During a particular nine-month stretch, the great Joe Louis had a run of eight fights and won them all. Joe was a busy and determined man who was desperately seeking a crack at the world heavyweight championship. Earlier in Joe’s first year as a professional in 1934, he was unbeaten in 12 fights. In 1935, there were 11 more victories. And while Joe remained active in the years ahead and through his reign as heavyweight champion, he was never more active again until the year in question, which was Louis’ last year of fighting, 1951.
The Comeback Time Forgot
Joe had retired as heavyweight champion in 1948, then came back in 1950 and lost to Ezzard Charles. But Louis kept on fighting. A disgraceful and unjust levy of tax bills hounded Louis, and he drove his 37-year-old body through a gauntlet of eight fights.
These were dark days for the former champion, and a period of his career often brushed over. Most accounts note the Charles comeback fight and then skip directly to Joe’s heartbreaking knockout by Rocky Marciano a year later. What interested me were the bouts in-between. I wanted to learn more about those “lost” fights, to see how Louis looked, fought and prevailed in these final performances against an emerging division of heavyweights.
All of Louis’ fights in 1950-51 were broadcast on television, though several exclusively on closed-circuit which may not have been archived. Fortunately, several TV kinescopes survive as well as film footage. What I didn’t have in my collection, a fellow collector graciously provided me with additional material including Louis vs. Cesar Brion I (11/29/50), Freddie Beshore (1/3/51), Omelio Agramonte II (5/12/51), and Lee Savold (6/15/51).
The Elder Statesman
Joe Louis was a popular figure throughout his career and during his comeback as well. But by no stretch of the imagination did Louis resemble the champion of old, or even the weathered elder statesman who came from behind to pound Joe Walcott to the floor in his last fight as champion in 1948. The 1951 Louis was thicker and slower, and his face revealed every mile of his 37 years.
Louis said that he was overconfident and unprepared against Charles and believed that regaining the title was a matter of conditioning. In the bouts that followed, Joe trained hard and appeared cool and ready at each opening bell. But Joe’s performances were erratic. In November 1950, his first fight after Charles, Joe struggled with his timing against Cesar Brion, the Argentine champion and Rocky Marciano sparring partner.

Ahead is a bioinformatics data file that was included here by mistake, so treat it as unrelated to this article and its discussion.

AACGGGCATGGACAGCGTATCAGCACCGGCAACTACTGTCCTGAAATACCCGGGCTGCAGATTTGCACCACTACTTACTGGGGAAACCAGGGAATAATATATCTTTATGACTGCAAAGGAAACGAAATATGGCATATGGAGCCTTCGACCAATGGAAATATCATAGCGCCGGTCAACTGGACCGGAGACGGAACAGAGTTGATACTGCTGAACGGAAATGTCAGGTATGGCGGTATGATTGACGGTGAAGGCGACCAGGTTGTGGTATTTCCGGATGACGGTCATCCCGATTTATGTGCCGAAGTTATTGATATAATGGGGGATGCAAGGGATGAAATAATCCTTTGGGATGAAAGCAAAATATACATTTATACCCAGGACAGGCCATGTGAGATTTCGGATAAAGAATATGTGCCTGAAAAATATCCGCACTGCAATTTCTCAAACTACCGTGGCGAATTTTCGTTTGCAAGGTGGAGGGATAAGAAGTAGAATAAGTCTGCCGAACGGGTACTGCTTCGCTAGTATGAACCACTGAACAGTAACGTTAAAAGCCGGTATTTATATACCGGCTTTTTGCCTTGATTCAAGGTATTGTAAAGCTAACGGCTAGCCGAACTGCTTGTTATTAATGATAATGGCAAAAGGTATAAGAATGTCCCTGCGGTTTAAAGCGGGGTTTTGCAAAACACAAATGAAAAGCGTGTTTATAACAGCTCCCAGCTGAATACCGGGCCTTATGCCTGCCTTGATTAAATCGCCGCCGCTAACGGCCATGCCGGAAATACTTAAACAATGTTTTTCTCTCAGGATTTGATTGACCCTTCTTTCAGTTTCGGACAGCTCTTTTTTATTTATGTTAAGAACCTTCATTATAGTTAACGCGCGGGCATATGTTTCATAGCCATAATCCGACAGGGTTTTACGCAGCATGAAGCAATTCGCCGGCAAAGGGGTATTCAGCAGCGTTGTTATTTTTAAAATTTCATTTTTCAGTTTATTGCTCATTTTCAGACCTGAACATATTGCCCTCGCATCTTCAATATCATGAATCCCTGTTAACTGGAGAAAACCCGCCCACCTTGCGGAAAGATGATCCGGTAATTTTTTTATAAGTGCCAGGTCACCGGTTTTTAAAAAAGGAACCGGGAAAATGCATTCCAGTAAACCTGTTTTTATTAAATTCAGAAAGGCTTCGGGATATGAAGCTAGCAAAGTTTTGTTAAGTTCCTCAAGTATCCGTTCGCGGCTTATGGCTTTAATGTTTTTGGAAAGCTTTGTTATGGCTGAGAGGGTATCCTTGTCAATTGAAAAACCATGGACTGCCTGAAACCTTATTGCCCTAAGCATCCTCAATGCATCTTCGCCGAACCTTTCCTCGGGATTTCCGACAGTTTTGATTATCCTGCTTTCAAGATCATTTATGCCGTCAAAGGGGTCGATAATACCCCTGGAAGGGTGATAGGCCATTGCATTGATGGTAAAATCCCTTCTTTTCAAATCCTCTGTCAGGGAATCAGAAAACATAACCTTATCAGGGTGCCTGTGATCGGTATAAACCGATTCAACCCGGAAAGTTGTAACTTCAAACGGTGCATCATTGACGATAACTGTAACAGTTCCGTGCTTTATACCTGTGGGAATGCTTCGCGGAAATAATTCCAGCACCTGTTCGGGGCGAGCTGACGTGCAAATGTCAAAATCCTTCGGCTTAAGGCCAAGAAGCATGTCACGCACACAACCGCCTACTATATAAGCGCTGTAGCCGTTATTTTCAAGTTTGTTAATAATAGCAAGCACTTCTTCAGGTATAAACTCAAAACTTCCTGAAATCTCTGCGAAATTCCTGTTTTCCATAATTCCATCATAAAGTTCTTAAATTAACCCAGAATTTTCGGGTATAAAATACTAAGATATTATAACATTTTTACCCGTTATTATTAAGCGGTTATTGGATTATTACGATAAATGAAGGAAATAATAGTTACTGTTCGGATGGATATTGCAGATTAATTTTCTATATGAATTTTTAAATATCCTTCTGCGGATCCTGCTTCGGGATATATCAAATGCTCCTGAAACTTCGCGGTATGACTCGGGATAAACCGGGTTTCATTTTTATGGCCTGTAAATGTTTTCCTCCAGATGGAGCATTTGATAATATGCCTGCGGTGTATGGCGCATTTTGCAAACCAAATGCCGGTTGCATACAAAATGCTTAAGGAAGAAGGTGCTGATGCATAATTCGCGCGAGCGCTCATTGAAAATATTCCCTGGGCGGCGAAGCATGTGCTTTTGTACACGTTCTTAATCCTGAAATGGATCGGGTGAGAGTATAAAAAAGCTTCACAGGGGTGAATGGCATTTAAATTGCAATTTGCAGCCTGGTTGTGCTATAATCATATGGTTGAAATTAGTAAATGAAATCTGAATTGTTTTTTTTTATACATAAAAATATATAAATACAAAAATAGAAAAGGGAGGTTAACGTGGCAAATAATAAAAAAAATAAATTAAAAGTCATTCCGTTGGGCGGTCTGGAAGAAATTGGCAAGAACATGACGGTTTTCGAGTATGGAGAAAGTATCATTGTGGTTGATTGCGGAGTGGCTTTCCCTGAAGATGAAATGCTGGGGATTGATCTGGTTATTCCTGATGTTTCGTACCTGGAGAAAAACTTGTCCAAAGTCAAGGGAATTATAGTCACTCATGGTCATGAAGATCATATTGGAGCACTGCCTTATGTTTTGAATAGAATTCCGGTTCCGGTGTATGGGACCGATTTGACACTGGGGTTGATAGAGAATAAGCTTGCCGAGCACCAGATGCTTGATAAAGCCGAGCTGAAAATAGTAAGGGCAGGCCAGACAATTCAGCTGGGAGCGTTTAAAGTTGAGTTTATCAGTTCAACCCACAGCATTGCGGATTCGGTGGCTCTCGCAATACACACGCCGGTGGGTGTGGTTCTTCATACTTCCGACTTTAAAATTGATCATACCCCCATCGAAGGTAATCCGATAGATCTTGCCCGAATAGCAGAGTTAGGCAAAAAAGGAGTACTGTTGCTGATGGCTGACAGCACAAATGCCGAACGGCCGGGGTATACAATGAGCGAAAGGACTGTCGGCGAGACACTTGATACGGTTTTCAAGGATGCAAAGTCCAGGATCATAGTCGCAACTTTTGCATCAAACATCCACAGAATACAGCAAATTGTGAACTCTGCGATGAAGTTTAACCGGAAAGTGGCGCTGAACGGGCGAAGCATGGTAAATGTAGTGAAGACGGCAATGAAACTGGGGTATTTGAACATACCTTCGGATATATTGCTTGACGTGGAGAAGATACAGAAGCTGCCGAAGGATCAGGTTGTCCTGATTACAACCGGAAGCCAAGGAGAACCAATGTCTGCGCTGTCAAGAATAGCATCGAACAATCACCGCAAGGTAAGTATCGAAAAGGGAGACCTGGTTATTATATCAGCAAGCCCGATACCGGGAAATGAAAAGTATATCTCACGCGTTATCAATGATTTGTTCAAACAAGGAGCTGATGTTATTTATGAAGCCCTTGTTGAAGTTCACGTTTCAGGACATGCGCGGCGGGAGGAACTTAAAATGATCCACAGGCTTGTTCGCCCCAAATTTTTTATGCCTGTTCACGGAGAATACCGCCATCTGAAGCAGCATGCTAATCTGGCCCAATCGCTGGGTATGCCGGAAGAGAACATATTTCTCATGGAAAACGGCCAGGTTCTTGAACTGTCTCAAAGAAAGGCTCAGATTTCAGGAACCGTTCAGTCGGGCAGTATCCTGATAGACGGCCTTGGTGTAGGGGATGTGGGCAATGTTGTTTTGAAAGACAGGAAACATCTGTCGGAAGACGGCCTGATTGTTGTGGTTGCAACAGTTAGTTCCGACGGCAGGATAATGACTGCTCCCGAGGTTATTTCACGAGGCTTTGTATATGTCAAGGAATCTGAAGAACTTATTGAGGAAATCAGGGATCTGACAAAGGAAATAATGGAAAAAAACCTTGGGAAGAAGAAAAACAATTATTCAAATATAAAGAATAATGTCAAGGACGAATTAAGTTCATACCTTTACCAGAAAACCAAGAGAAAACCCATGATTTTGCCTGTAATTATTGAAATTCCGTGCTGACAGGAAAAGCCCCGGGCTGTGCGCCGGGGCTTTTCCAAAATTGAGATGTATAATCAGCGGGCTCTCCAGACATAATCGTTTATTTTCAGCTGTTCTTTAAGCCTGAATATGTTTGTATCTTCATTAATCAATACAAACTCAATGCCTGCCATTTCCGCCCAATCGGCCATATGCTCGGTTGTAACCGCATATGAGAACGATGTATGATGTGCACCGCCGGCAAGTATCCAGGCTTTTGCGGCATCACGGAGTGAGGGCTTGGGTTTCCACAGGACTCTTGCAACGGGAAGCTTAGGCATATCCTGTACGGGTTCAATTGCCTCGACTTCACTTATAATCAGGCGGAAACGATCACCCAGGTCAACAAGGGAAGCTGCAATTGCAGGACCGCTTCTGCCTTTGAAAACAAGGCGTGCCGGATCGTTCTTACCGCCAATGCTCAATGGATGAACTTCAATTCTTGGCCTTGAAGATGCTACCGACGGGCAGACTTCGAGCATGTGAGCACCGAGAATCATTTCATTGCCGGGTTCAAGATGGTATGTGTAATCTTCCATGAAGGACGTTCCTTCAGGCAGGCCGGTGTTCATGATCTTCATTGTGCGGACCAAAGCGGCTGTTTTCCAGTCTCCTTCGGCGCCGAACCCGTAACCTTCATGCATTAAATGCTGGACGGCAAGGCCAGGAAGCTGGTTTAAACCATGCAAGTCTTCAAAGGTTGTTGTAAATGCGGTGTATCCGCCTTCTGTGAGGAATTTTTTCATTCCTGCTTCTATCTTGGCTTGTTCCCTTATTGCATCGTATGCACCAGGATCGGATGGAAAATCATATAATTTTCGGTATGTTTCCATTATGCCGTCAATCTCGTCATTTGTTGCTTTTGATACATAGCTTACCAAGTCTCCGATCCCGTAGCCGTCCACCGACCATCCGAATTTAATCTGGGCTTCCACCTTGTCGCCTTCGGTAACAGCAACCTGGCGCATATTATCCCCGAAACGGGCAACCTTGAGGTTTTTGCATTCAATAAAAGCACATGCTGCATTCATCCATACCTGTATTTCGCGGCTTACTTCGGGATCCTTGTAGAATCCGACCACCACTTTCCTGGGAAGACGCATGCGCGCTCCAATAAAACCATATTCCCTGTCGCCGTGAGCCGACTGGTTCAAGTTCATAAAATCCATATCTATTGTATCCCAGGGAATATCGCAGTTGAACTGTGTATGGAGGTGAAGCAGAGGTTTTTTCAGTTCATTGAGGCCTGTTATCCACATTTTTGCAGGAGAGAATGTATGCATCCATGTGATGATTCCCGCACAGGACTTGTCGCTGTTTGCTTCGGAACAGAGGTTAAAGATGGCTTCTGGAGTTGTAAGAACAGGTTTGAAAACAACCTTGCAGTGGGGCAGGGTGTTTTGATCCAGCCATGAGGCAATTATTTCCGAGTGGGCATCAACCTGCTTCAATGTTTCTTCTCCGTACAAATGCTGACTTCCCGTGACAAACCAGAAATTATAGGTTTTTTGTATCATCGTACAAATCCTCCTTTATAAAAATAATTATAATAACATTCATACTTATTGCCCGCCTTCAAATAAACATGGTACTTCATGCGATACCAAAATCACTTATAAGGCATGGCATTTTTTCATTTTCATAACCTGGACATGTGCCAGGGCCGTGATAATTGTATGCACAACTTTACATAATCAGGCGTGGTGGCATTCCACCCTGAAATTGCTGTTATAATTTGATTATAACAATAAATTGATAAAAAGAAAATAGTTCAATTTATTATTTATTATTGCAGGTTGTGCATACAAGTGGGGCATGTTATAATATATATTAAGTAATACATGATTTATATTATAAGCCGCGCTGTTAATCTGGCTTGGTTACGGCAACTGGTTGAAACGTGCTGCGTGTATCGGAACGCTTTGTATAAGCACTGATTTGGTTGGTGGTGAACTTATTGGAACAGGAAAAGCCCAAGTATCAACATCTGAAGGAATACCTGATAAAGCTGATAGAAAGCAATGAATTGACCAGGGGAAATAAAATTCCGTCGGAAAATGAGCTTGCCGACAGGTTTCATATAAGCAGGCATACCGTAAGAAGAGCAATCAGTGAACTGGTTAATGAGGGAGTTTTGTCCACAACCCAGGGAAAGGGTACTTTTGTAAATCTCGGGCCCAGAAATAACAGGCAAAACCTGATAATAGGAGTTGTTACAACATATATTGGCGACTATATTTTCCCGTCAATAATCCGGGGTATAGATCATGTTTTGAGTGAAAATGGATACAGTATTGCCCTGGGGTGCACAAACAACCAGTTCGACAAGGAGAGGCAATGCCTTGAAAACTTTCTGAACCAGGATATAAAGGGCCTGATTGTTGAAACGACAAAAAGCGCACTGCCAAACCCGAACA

Louis won a 10-round decision but “couldn’t get the combinations going.” Joe’s punching power had declined as well, and manifested only on the few occasions that year when the stars aligned and the entire Bomber package came together.
The respect for Louis is obvious in every fighter Joe faced, but with each passing round the opponents were more and more willing to fight in close and trade punches—suicide just a few years earlier. Remarkably Louis was never more than stunned in any of these fights, but the amount of punches he took as compared to his earlier fights is disturbing to watch.
In January, against Freddie Beshore, Louis rebounded and delivered a “savage beating” before Joe’s hometown crowd of 13,096 in Detroit. It was the comeback fight that Joe needed to get back on track.
Twice in 1951, Louis fought the kinetic Cuban heavyweight champion, Omelio Agramonte. Agramonte resembled a king-sized Kid Gavilan, and spent much of their first fight on the defensive. In their second fight, three months later, the Cuban upped his work rate and confidence. Louis found his mark though and dropped Agramonte for a nine count in the second round, but Omelio recovered and the fight went the distance.
In June, against veteran Lee Savold, it was again, “like old times” as Louis crushed the comparably aged 35-year-old former British champion in six rounds. Much promoted and twice postponed, Louis and Savold clashed at Madison Square Garden in New York on June 15. Savold forced the fight, but was battered as he repeatedly came straight in to Louis, whose left jab and hook packed plenty of power and snap. The fight was enough of a sensation that the films were later replayed in movie theatres.
By this point plans were in the works for a Louis-Charles return match to be held that September. But it was not in the cards. That July, Joe Walcott put a royal flush upside Ezzard Charles’ head in the seventh round of their third fight to take the heavyweight title. It was perhaps heartening for Louis to foresee a title fight with Walcott, a man he had defeated several years earlier, but Louis would have to wait his turn again.
Louis at the Alamo
In the meantime, Louis met Cesar Brion for a return match on August 8 and won a 10-round decision. Fourteen days later Joe stalked and chased Jimmy Bivins for 10 rounds. Joe cut loose at the finish, but the power wasn’t there and Joe settled for a decision win. The inevitable fight now loomed. If Louis was to remain in contention, and silence his critics, he would have to beat a top contender. That contender was Rocky Marciano, a fighter of great promise, but still considered untested. The “make or break” fight was held on October 26, and we know the result, which sent Louis into retirement for good.
A Lion in Winter
This video shows excerpts from the above mentioned fights. I made adjustments to contrast and audio, but otherwise the images are close to what viewers witnessed during the original TV broadcasts. Enjoy this look at the late career highlights of Joe Louis.